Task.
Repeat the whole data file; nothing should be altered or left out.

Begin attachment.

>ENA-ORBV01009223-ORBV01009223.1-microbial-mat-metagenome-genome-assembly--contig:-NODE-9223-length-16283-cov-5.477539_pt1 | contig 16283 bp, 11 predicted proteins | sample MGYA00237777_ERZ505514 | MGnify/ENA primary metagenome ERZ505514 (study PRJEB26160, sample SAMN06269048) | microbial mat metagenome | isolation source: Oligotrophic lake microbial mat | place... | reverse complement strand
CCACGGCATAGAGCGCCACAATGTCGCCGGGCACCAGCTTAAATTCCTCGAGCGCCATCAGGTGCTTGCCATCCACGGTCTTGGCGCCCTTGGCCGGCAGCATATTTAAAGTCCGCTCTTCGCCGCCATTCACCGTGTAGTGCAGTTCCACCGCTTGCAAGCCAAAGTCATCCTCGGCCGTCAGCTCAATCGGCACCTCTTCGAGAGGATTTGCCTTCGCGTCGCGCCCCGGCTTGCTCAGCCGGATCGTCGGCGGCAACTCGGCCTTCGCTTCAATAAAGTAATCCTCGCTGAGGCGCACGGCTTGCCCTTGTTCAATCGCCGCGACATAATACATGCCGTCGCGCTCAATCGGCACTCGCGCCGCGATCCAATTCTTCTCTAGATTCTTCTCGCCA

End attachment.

>ENA-ORBV01009223-ORBV01009223.1-microbial-mat-metagenome-genome-assembly--contig:-NODE-9223-length-16283-cov-5.477539_pt1 | contig 16283 bp, 11 predicted proteins | sample MGYA00237777_ERZ505514 | MGnify/ENA primary metagenome ERZ505514 (study PRJEB26160, sample SAMN06269048) | microbial mat metagenome | isolation source: Oligotrophic lake microbial mat | place... | reverse complement strand
CCACGGCATAGAGCGCCACAATGTCGCCGGGCACCAGCTTAAATTCCTCGAGCGCCATCAGGTGCTTGCCATCCACGGTCTTGGCGCCCTTGGCCGGCAGCATATTTAAAGTCCGCTCTTCGCCGCCATTCACCGTGTAGTGCAGTTCCACCGCTTGCAAGCCAAAGTCATCCTCGGCCGTCAGCTCAATCGGCACCTCTTCGAGAGGATTTGCCTTCGCGTCGCGCCCCGGCTTGCTCAGCCGGATCGTCGGCGGCAACTCGGCCTTCGCTTCAATAAAGTAATCCTCGCTGAGGCGCACGGCTTGCCCTTGTTCAATCGCCGCGACATAATACATGCCGTCGCGCTCAATCGGCACTCGCGCCGCGATCCAATTCTTCTCTAGATTCTTCTCGCCA